Now, while you technically can swim at the Children’s Pool, it’s discouraged due to high bacteria counts because of the harbor seals that live here.

A rope barrier prevents people from walking on the beach closer to the shoreline during seal pupping season, roughly December 15–May 15, so during this time it would be hard to access the water anyway.

In the summer, there is a roped-off area to protect the seals, but most of the beach is open for recreational use. People do set up towels and umbrellas, but again, they don’t typically swim here. Lifeguards help make sure that the seals are not disturbed by people.

South Casa Beach

Behind the Children’s Pool lifeguard tower, there is access to a small beach called South Casa Beach. Due to currents and rocks out in the ocean, it’s not a great place for swimming, but you can certainly lay a towel out to soak up some sun. During low tides, this is a great place for La Jolla tide pools.

People on and around the beach wait for the sun to set at Casa Beach behind the Children's Pool in La Jolla.
South Casa Beach at Golden Hour

Walk Along Coast Boulevard

If you are at the Children’s Pool, plan to walk a few minutes along Coast Boulevard from there to La Jolla Cove where our sea lions live. It’s a very pretty, easy, and paved walk.

Along the way, you can take a walk down to Shell Beach, where there also may be tide pools and occasionally shells. Or, take a seat in one of our green huts.

My daughter looks from the upper railing down to Shell Beach.
The stairway to Shell Beach is just to the left of this green hut.

You can even walk up to the Cave Store and walk into Sunny Jim, the only California sea cave that is accessible by land.

Grab a Bite

This part of La Jolla is just steps from some of the best La Jolla restaurants. Be sure that you’re parked in a place that will allow for enough time to also have a late breakfast or lunch during your visit. A few suggestions:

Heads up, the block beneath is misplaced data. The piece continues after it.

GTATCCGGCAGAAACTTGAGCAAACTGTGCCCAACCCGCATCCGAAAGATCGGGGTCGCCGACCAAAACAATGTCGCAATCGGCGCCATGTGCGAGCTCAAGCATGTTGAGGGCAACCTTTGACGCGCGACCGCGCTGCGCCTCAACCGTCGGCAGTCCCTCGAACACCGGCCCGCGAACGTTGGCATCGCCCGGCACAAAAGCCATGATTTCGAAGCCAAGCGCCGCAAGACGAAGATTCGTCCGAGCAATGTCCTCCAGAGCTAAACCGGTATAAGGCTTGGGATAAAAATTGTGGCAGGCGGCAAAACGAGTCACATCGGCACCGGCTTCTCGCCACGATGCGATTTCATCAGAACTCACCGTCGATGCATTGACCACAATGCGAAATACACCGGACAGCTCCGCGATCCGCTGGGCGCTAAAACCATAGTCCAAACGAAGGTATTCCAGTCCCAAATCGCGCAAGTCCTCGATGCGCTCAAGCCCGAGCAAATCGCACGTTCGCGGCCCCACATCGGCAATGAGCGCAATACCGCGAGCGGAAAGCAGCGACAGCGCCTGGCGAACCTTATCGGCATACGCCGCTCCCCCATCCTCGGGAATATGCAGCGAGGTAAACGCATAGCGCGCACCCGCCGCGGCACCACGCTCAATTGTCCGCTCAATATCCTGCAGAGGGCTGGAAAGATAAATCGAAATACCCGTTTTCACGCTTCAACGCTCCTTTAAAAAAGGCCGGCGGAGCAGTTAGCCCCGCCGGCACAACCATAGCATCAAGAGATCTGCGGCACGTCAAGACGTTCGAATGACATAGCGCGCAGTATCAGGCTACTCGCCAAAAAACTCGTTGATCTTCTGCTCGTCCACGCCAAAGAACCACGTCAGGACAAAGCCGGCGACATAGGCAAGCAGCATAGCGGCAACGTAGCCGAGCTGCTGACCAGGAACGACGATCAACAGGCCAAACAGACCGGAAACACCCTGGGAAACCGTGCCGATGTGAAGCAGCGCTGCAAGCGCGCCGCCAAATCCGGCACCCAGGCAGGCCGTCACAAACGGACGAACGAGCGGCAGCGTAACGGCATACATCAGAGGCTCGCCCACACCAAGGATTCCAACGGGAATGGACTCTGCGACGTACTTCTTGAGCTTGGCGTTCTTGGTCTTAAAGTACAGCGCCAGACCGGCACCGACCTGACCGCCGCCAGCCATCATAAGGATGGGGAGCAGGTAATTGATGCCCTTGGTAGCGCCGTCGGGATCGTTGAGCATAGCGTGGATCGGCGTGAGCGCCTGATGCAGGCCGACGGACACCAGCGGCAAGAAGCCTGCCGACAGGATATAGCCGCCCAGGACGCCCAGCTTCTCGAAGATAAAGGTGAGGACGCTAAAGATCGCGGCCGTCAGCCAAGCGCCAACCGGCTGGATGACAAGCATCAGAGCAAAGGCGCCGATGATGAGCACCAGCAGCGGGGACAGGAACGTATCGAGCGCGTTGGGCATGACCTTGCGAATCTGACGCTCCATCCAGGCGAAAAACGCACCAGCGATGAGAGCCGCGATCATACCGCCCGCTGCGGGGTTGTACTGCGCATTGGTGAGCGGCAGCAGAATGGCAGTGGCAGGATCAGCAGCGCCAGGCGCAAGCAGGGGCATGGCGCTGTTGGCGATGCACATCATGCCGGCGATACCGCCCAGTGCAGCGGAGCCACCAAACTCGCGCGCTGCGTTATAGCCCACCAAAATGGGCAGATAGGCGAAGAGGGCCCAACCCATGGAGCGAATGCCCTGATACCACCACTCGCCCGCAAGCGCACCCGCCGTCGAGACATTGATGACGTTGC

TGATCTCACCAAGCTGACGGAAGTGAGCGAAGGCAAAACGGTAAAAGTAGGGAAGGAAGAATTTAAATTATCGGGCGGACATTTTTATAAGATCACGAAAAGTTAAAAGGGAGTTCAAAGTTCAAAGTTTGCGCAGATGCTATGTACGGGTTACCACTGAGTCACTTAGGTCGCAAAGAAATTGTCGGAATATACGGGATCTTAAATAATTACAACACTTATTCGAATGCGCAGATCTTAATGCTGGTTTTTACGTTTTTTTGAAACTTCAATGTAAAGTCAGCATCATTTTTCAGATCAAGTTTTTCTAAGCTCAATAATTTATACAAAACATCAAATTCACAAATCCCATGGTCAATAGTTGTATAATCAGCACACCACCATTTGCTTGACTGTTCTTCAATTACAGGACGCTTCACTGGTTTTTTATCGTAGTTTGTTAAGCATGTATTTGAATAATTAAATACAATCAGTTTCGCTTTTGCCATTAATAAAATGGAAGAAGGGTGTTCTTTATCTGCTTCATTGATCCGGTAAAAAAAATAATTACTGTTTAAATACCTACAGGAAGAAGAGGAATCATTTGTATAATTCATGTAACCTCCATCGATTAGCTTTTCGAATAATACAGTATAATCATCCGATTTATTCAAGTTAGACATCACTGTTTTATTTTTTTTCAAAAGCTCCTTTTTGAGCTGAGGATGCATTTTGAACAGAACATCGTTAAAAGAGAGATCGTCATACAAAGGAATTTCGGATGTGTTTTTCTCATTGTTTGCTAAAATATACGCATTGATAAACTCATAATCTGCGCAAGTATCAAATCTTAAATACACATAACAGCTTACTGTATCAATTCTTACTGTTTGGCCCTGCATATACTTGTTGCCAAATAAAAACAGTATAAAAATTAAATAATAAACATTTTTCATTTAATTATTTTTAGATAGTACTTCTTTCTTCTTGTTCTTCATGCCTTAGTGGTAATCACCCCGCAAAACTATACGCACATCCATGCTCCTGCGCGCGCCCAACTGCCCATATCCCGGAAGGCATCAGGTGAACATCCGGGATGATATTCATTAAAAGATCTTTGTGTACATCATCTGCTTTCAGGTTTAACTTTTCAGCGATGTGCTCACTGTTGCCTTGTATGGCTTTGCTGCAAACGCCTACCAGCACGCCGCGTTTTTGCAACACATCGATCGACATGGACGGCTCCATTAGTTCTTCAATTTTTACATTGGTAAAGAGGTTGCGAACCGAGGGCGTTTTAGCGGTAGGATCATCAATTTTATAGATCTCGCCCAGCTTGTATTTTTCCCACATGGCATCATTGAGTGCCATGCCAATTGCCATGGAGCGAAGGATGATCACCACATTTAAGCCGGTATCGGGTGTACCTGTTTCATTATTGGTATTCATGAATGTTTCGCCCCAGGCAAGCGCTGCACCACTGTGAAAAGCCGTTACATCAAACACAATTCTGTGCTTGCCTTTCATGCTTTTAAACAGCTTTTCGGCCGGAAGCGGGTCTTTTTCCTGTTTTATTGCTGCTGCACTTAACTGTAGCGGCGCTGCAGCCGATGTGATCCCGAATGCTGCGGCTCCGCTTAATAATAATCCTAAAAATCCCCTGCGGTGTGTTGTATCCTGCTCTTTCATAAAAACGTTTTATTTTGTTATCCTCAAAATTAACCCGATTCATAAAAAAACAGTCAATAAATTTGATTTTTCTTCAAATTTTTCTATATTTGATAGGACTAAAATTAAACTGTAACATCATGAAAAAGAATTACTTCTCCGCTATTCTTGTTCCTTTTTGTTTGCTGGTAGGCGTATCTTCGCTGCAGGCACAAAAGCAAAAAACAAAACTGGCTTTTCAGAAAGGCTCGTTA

• George’s Ocean Terrace: We like the fish tacos and view of the Cove (make a reservation) from the upstairs terrace.
  • Cove House: A good breakfast and lunch spot in between La Jolla Cove and Children’s Pool Beach (up Girard a little bit toward Prospect)
  • Bobboi Natural Gelato: A few steps up from Cove House awaits the best Italian gelato, which is made in small batches using 90% organic ingredients, with exotic flavors like charcoal vanilla and banana kiwi.

A Quick History of the Children’s Pool

View of the seawall and harbor seals at Children's Pool beach in La Jolla
Sand washed into the protected area over the years.

Now that you know where the Children’s Pool Beach is and what you can do, here’s why it’s historically significant.

Few today may be aware that while La Jolla beaches and coastline near the Children’s Pool Beach have attracted visitors since the 1870s, for several decades afterward, its coast and surf developed a reputation for danger. By the early 1900s, visitors were being warned not to go into the ocean at La Jolla’s many beaches here because of the hazardous cross currents.

In 1921, Ellen Browning Scripps, a wealthy local resident since 1897, who had focused much of her life and philanthropy on the welfare of children in La Jolla, sought to ameliorate this ongoing problem.